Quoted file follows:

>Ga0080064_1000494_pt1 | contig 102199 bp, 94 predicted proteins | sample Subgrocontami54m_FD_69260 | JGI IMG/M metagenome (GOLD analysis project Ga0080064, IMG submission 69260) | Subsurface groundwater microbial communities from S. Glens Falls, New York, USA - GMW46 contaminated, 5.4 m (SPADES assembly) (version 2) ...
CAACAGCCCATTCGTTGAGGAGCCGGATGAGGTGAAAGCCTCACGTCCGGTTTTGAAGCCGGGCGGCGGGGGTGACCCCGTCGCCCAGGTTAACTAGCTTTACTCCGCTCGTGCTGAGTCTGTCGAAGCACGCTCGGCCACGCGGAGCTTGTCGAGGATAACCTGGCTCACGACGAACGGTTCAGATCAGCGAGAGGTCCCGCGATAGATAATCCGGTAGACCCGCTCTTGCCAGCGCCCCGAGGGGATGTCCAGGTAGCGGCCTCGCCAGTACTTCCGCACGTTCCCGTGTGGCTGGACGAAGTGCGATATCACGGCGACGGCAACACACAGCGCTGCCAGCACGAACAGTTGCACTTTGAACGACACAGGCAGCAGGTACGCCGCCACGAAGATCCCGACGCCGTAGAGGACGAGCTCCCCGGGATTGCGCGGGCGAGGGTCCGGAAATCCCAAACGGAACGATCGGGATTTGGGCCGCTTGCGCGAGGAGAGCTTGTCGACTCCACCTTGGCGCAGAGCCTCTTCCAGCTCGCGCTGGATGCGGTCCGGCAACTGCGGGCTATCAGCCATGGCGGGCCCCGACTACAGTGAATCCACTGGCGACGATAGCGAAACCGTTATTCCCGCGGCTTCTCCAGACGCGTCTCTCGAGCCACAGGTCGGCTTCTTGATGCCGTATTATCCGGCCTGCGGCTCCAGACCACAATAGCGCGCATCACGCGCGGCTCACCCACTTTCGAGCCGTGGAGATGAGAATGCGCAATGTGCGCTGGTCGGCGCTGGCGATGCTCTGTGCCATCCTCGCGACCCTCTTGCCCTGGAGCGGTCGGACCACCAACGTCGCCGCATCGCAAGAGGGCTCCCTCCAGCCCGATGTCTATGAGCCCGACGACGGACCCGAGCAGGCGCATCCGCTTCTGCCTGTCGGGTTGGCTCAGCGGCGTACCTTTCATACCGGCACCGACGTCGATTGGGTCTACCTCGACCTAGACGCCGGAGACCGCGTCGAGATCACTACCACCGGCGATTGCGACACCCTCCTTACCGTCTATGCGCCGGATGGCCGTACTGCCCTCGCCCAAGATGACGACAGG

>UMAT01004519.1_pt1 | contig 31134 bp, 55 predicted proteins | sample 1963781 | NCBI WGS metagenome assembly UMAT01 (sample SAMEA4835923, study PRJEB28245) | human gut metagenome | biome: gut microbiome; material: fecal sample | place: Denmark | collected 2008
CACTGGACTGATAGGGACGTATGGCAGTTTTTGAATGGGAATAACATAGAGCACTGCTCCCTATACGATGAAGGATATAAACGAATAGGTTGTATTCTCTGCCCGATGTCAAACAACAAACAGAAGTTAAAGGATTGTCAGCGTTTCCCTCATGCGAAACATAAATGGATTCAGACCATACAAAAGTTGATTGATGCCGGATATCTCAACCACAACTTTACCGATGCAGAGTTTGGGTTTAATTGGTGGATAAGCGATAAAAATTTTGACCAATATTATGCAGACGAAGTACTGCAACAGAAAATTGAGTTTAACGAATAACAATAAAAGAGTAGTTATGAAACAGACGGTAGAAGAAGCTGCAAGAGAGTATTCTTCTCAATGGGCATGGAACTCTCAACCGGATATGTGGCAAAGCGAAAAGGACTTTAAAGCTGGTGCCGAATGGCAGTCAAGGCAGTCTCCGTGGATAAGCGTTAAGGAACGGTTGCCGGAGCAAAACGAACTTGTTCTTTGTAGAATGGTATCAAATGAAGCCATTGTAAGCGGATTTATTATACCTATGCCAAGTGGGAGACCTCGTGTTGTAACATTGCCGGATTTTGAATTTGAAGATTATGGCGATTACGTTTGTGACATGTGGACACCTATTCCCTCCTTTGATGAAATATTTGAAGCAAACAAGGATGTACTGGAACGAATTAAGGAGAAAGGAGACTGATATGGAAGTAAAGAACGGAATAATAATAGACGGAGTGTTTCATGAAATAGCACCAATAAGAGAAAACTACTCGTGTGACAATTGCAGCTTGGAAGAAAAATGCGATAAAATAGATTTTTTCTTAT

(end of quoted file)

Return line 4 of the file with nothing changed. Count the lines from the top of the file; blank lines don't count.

CACTGGACTGATAGGGACGTATGGCAGTTTTTGAATGGGAATAACATAGAGCACTGCTCCCTATACGATGAAGGATATAAACGAATAGGTTGTATTCTCTGCCCGATGTCAAACAACAAACAGAAGTTAAAGGATTGTCAGCGTTTCCCTCATGCGAAACATAAATGGATTCAGACCATACAAAAGTTGATTGATGCCGGATATCTCAACCACAACTTTACCGATGCAGAGTTTGGGTTTAATTGGTGGATAAGCGATAAAAATTTTGACCAATATTATGCAGACGAAGTACTGCAACAGAAAATTGAGTTTAACGAATAACAATAAAAGAGTAGTTATGAAACAGACGGTAGAAGAAGCTGCAAGAGAGTATTCTTCTCAATGGGCATGGAACTCTCAACCGGATATGTGGCAAAGCGAAAAGGACTTTAAAGCTGGTGCCGAATGGCAGTCAAGGCAGTCTCCGTGGATAAGCGTTAAGGAACGGTTGCCGGAGCAAAACGAACTTGTTCTTTGTAGAATGGTATCAAATGAAGCCATTGTAAGCGGATTTATTATACCTATGCCAAGTGGGAGACCTCGTGTTGTAACATTGCCGGATTTTGAATTTGAAGATTATGGCGATTACGTTTGTGACATGTGGACACCTATTCCCTCCTTTGATGAAATATTTGAAGCAAACAAGGATGTACTGGAACGAATTAAGGAGAAAGGAGACTGATATGGAAGTAAAGAACGGAATAATAATAGACGGAGTGTTTCATGAAATAGCACCAATAAGAGAAAACTACTCGTGTGACAATTGCAGCTTGGAAGAAAAATGCGATAAAATAGATTTTTTCTTAT